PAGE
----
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Ocsigen is a Web application framework based on concepts derived from recent research in the field of programming languages, namely that of continuation-based web programming. It is developed in OCaml, which is also the target language for users of this framework.

Ocsigen is composed of the following components:

  • A complete and extensible Web server, supporting features such as CGI, a reverse proxy, data compression, and access control. Extensions for this server may be written in Ocaml.
  • A module named Eliom for the creation of dynamic web sites using high-level abstractions. Its goal is to allow the implementation of complex behaviour using only a handful of lines, while ensuring correctness thanks to strong static typing. In particular, programmers may choose a page generation mode which enforces the output to comply with the recommendations of the W3C. This feature relies heavily on the strong static typing features of the OCaml language. Eliom allows for the entire application (both server side and client side) to be written in OCaml; compiling part of the code to JavaScript so as to be executed inside a Web Browser. Client-server bidirectional communication is abstracted away by Eliom. Data exchange between client and server is facilitated by the fact that both are implemented using the same programming language and therefore the same data types.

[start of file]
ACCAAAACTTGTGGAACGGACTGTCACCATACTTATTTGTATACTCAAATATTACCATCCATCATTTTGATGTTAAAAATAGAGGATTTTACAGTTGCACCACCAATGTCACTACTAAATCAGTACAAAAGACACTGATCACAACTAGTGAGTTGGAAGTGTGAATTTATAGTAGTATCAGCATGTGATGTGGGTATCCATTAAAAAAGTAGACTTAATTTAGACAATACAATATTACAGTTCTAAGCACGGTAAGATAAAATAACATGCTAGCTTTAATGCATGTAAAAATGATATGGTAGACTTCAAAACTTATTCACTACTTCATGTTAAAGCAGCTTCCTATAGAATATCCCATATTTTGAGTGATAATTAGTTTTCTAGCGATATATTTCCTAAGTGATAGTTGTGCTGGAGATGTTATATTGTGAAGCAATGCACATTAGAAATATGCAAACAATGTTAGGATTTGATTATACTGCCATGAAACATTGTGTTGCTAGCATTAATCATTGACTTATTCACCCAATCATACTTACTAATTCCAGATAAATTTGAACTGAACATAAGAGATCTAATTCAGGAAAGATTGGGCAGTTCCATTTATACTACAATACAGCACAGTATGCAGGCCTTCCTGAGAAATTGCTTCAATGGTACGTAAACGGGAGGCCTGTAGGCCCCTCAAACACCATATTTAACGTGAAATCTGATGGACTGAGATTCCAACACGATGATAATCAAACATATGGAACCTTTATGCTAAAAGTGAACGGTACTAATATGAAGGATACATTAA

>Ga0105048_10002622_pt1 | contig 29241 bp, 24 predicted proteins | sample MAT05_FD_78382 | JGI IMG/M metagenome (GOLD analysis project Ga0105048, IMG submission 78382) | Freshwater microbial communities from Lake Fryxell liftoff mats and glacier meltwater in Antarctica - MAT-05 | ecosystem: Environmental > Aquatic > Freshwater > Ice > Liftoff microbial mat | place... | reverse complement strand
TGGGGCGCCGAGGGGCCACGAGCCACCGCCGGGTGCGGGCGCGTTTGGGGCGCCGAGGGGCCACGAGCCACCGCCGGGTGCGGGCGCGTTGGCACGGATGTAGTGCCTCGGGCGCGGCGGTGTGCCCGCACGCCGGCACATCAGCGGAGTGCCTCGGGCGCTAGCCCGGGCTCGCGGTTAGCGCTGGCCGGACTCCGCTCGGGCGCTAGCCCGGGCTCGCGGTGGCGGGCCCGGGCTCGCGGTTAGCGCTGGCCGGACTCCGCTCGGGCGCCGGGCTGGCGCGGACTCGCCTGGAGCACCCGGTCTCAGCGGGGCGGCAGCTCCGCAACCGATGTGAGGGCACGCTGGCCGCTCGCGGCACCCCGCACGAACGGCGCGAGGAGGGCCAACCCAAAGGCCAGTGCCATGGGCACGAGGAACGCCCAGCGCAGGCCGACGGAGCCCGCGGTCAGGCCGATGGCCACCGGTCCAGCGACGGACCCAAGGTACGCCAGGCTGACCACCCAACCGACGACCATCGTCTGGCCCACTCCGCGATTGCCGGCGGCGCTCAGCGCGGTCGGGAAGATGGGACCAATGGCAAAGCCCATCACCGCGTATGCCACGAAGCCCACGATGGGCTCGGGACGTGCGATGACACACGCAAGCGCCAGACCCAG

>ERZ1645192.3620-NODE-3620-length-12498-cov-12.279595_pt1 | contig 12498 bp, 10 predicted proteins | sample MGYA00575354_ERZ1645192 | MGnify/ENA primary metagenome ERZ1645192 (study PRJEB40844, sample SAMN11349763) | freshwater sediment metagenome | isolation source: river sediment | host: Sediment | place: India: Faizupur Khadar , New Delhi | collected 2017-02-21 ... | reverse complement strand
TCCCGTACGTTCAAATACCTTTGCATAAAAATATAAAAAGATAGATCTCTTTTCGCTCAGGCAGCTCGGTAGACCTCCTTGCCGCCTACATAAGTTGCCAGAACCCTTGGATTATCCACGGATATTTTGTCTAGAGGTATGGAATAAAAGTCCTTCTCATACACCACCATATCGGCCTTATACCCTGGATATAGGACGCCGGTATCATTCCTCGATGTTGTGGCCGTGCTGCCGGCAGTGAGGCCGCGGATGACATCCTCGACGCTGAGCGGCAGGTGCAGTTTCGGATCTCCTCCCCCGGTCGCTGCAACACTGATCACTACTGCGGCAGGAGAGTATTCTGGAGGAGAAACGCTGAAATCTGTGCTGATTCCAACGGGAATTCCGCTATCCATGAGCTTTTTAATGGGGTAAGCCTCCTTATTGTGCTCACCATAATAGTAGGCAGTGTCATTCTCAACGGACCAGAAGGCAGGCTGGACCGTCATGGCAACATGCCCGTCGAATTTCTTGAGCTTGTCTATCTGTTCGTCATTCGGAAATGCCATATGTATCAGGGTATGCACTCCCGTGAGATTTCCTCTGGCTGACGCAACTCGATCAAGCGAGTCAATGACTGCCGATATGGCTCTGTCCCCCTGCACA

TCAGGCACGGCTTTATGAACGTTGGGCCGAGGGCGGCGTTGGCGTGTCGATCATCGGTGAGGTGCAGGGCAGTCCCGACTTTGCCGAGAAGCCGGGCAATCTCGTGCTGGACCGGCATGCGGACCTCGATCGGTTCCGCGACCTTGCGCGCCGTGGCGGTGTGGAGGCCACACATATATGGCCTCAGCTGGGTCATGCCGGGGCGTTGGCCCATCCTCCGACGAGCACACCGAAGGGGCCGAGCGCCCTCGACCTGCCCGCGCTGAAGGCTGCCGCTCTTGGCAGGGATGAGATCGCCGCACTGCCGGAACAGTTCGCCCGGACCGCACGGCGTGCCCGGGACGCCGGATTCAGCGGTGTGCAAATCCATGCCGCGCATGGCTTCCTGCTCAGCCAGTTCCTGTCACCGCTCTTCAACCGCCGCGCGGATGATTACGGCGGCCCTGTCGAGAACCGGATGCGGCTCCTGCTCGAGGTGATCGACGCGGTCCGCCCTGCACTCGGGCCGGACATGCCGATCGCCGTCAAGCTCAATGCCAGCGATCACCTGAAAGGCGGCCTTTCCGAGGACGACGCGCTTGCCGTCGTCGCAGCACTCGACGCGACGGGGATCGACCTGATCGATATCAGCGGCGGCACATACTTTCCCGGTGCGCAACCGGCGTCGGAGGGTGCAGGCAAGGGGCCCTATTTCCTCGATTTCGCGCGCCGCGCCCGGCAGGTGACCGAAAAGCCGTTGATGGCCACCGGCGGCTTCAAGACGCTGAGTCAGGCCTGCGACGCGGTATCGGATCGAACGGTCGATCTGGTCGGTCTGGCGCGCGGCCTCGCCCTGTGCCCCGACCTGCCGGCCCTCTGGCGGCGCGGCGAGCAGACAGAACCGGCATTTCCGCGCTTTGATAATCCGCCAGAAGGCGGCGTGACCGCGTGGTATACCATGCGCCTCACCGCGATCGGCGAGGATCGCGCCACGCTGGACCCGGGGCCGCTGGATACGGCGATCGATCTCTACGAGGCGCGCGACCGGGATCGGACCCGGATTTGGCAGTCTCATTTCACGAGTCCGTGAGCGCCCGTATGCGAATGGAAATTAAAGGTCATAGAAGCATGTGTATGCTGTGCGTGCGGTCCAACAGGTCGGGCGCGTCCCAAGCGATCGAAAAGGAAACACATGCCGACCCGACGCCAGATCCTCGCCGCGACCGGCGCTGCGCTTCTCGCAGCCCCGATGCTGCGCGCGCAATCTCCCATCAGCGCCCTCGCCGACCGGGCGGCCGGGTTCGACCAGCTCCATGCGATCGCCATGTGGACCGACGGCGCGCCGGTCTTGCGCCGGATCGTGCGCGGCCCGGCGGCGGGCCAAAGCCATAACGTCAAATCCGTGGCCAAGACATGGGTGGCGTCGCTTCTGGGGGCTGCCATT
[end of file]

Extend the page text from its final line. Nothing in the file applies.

• A JavaScript compiler from OCaml to JavaScript named js_of_ocaml. It makes it possible to run OCaml programs in a Web browser, with portability and without having to install anything. The compilator takes as input language an OCaml bytecode, that is a compiled OCaml program. It allows you to use existing OCaml libraries whose source code isn't available.
  • A cooperative threads library named lwt.

Ocsigen uses the Lwt cooperative threading library in order to handle concurrency.

The word Ocsigen is a homophone of the French Oxygène (the chemical element Oxygen). Similarly, Eliom is a homophone of Hélium (the chemical element Helium).

See also[edit]

  • OCaml, the programming language used by Ocsigen
  • Seaside, a Web application framework for Smalltalk which is also continuation-aware

External links[edit]